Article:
|Duration||September 2 –|
December 18, 1978
|Start date||December 24, 1978|
|AFC Champions||Pittsburgh Steelers|
|NFC Champions||Dallas Cowboys|
|Super Bowl XIII|
|Date||January 21, 1979|
|Site||Orange Bowl, Miami|
|Date||January 29, 1979|
|Site||Los Angeles Memorial Coliseum|
The 1978 NFL season was the 59th regular season of the National Football League. The league expanded the regular season from a 14-game schedule to 16 games, which it remained in place until 2021 when it was increased to 17 games. Furthermore, the playoff format was expanded from 8 teams to 10 teams by adding another wild card from each conference. The wild card teams played each other, with the winner advancing to the playoff round of eight teams.
The season ended with Super Bowl XIII when the Pittsburgh Steelers defeated the Dallas Cowboys at the Orange Bowl in Miami.
The average salary for a player in 1978 was under $62,600, up 13.2 percent over the previous year. Fran Tarkenton was the highest-paid quarterback at $360,000 and running back O. J. Simpson was the highest paid player, at just under $733,400.
The 1978 NFL Draft was held from May 2 to 3 at New York City's Roosevelt Hotel. With the first pick, the Houston Oilers selected running back Earl Campbell of Texas, the Heisman Trophy winner.
Future referees Tom Dooley, Dale Hamer and Dick Hantak were among those entering the league. Bernie Ulman, the head linesman for Super Bowl I and referee for Super Bowl IX, retired prior to the season, which left the NFL with only 14 crews for the 1978 season. Dooley (103), Hamer (104) and Hantak (105) were among the first officials to wear triple-digit numbers, joined by Bob Boylston (101), Gene Carrabine (102), Al Jury (106), Jim Kearney (107), Bob McLaughlin (108), Sid Semon (109), and Jim Osborne (110).
The league passed major rule changes to encourage offensive scoring.In 1977 – the last year of the so-called "Dead Ball Era" – teams scored an average of 17.2 points per game, the lowest total since 1942.
With the start of a 16-game season also marked the start of a new scheduling format that saw a division in one conference play a division in another conference, rotating every season and repeating the process every three years. A change was also made to non-divisional opponents in a team's own conference, which became based on divisional positions from the previous season.Previously, teams played rotating groups of opponents in the other conference and in other divisions of their own conference, although some opponents were cut in 1976 and 1977 to allow for games against the Seahawks and Buccaneers. This format remains in effect, though it has been slightly modified over the years, most recently with the addition of two more divisions in 2002.
The interconference matchups for 1978 were as follows:
Starting in 1978, and continuing through 1989 (except 1982), ten teams qualified for the playoffs: the winners of each of the divisions, and two wild-card teams in each conference. The two wild cards would meet for the right to face whichever of the three division winners had the best overall record (or, if the winner of the wild-card playoff was from the same division as that team, the division winner with the second best overall record). The tiebreaker rules were based on head-to-head competition, followed by division records, common opponents' records, and conference play.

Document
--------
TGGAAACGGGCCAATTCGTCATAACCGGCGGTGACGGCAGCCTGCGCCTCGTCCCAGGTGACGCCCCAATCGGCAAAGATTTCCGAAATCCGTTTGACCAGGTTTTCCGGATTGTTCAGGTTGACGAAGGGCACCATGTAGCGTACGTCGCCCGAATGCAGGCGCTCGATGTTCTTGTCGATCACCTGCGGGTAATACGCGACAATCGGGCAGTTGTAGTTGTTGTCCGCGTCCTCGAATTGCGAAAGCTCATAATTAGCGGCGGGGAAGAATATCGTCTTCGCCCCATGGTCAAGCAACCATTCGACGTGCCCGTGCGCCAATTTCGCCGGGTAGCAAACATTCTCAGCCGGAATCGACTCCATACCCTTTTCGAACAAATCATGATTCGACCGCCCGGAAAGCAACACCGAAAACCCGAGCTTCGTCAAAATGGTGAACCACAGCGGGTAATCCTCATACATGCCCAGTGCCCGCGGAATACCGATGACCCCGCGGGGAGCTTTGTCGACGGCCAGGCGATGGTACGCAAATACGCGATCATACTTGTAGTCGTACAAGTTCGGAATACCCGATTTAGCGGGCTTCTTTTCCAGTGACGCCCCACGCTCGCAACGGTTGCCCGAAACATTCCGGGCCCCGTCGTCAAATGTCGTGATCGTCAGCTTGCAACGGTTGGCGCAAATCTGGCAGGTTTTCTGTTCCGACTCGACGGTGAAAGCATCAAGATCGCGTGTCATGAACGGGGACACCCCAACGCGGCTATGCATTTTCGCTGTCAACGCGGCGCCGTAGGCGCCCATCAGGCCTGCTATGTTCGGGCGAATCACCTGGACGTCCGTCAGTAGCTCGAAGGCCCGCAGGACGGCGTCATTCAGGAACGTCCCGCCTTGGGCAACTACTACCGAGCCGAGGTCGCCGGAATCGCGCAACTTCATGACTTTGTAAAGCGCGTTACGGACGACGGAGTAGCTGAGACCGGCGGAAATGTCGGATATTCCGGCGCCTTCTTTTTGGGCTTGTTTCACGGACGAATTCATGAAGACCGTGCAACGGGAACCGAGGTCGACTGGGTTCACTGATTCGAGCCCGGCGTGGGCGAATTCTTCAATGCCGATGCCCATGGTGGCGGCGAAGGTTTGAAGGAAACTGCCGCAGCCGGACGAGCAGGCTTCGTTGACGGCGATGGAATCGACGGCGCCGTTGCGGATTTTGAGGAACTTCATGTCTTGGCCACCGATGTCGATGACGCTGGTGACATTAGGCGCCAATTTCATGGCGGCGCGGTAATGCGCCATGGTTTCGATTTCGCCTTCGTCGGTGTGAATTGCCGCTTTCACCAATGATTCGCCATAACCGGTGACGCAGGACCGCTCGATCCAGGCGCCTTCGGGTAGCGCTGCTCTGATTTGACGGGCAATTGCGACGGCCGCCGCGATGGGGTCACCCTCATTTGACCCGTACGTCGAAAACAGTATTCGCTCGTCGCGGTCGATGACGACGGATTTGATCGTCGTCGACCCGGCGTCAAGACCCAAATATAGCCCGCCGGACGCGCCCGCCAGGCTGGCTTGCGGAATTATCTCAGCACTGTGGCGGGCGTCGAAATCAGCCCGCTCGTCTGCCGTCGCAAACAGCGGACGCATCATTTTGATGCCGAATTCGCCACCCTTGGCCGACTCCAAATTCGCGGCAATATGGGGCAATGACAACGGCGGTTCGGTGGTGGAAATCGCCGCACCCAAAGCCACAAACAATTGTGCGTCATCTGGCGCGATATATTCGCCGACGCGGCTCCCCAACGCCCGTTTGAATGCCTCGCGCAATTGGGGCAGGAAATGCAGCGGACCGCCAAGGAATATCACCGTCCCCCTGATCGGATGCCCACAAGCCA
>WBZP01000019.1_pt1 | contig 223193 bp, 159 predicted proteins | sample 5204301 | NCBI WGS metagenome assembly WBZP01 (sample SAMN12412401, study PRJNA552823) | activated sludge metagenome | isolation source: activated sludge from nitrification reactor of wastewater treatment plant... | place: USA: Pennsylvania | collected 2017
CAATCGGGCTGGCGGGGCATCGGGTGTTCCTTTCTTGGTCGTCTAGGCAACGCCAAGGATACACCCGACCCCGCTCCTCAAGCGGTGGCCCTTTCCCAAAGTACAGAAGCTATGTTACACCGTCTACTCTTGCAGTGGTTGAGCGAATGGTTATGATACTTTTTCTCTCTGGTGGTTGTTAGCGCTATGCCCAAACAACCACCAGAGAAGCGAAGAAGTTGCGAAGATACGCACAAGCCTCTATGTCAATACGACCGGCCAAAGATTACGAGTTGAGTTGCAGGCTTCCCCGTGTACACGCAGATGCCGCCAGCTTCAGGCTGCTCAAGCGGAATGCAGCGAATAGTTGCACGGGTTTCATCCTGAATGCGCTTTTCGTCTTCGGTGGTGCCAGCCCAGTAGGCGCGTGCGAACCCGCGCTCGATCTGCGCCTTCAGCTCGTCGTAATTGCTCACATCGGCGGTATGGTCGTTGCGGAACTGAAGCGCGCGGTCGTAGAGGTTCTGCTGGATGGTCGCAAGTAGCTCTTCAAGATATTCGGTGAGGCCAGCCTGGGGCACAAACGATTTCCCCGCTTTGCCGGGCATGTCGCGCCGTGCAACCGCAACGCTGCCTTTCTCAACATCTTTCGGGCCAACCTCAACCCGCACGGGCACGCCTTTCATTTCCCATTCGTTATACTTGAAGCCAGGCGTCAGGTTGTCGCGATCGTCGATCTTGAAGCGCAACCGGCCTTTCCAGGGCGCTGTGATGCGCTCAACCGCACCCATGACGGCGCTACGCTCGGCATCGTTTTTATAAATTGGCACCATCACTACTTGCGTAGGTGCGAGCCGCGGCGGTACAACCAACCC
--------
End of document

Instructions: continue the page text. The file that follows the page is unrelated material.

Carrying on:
|1||3 teams||1–0||Chi,GB||1–0||3 teams||1–0|
|Dec. 31 – Schaefer Stadium|
|Dec. 24 – Miami Orange Bowl||Jan. 7 – Three Rivers Stadium|
|Dec. 30 – Three Rivers Stadium|
|Jan. 21 – Miami Orange Bowl|
|Wild Card playoffs||A1||Pittsburgh||35|
|Dec. 30 – Texas Stadium|
|Super Bowl XIII|
|Dec. 24 – Fulton County Stadium||Jan. 7 – Los Angeles Memorial Coliseum|
|Dec. 31 – Los Angeles Memorial Coliseum|
|Points scored||Dallas Cowboys (384)|
|Total yards gained||New England Patriots (5,965)|
|Yards rushing||New England Patriots (3,165) then NFL record|
|Yards passing||San Diego Chargers (3,375)|
|Fewest points allowed||Pittsburgh Steelers (195)|
|Fewest total yards allowed||Los Angeles Rams (3,893)|
|Fewest rushing yards allowed||Dallas Cowboys (1,721)|
|Fewest passing yards allowed||Buffalo Bills (1,960)|
|Scoring||Frank Corral, Los Angeles Rams (118 points)|
|Touchdowns||David Sims, Seattle Seahawks (15 TDs)|
|Most field goals made||Frank Corral, Los Angeles Rams (29 FGs)|
|Rushing attempts||Walter Payton, Chicago Bears (333)|
|Rushing yards||Earl Campbell, Houston Oilers (1,450 yards)|
|Rushing touchdowns||David Sims, Seattle Seahawks (14 TDs)|
|Passes completed||Fran Tarkenton, Minnesota Vikings (345)|
|Pass attempts||Fran Tarkenton, Minnesota Vikings (572)|
|Passing yards||Fran Tarkenton, Minnesota Vikings (3,468 yards)|
|Passer rating||Roger Staubach, Dallas Cowboys (84.9 rating)|
|Passing touchdowns||Terry Bradshaw, Pittsburgh Steelers (28 TDs)|
|Pass receiving||Rickey Young, Minnesota Vikings (88 catches)|
|Pass receiving yards||Wesley Walker, New York Jets (1,169 yards)|
|Receiving touchdowns||John Jefferson, San Diego Chargers (13 TDs)|
|Punt returns||Rick Upchurch, Denver Broncos (13.7 average yards)|
|Kickoff returns||Steve Odom, Green Bay Packers (27.1 average yards)|
|Interceptions||Thom Darden, Cleveland Browns (10)|
|Punting||Pat McInally, Cincinnati Bengals (43.1 average yards)|
|Most Valuable Player||Terry Bradshaw, Quarterback, Pittsburgh|
|Coach of the Year||Jack Patera, Seattle|
|Offensive Player of the Year||Earl Campbell, Running back, Houston Oilers|
|Defensive Player of the Year||Randy Gradishar, Linebacker, Denver|
|Offensive Rookie of the Year||Earl Campbell, Running back, Houston Oilers|
|Defensive Rookie of the Year||Al Baker, Defensive end, Detroit Lions|
|Man of the Year||Roger Staubach, Quarterback, Dallas|
|Comeback Player of the Year||John Riggins, Running Back, Washington|
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